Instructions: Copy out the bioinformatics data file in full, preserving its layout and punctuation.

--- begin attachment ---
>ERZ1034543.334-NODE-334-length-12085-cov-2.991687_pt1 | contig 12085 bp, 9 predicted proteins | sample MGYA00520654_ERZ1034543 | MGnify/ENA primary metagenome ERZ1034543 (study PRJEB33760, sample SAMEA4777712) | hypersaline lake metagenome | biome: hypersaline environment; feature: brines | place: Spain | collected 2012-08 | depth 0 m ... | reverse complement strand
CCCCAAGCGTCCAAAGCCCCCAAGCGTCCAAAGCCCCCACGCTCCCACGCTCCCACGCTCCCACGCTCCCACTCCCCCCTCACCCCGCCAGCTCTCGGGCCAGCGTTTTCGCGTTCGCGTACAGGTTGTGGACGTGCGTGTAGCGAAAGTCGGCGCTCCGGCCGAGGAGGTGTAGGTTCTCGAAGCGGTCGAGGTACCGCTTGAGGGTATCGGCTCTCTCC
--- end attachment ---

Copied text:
>ERZ1034543.334-NODE-334-length-12085-cov-2.991687_pt1 | contig 12085 bp, 9 predicted proteins | sample MGYA00520654_ERZ1034543 | MGnify/ENA primary metagenome ERZ1034543 (study PRJEB33760, sample SAMEA4777712) | hypersaline lake metagenome | biome: hypersaline environment; feature: brines | place: Spain | collected 2012-08 | depth 0 m ... | reverse complement strand
CCCCAAGCGTCCAAAGCCCCCAAGCGTCCAAAGCCCCCACGCTCCCACGCTCCCACGCTCCCACGCTCCCACTCCCCCCTCACCCCGCCAGCTCTCGGGCCAGCGTTTTCGCGTTCGCGTACAGGTTGTGGACGTGCGTGTAGCGAAAGTCGGCGCTCCGGCCGAGGAGGTGTAGGTTCTCGAAGCGGTCGAGGTACCGCTTGAGGGTATCGGCTCTCTCC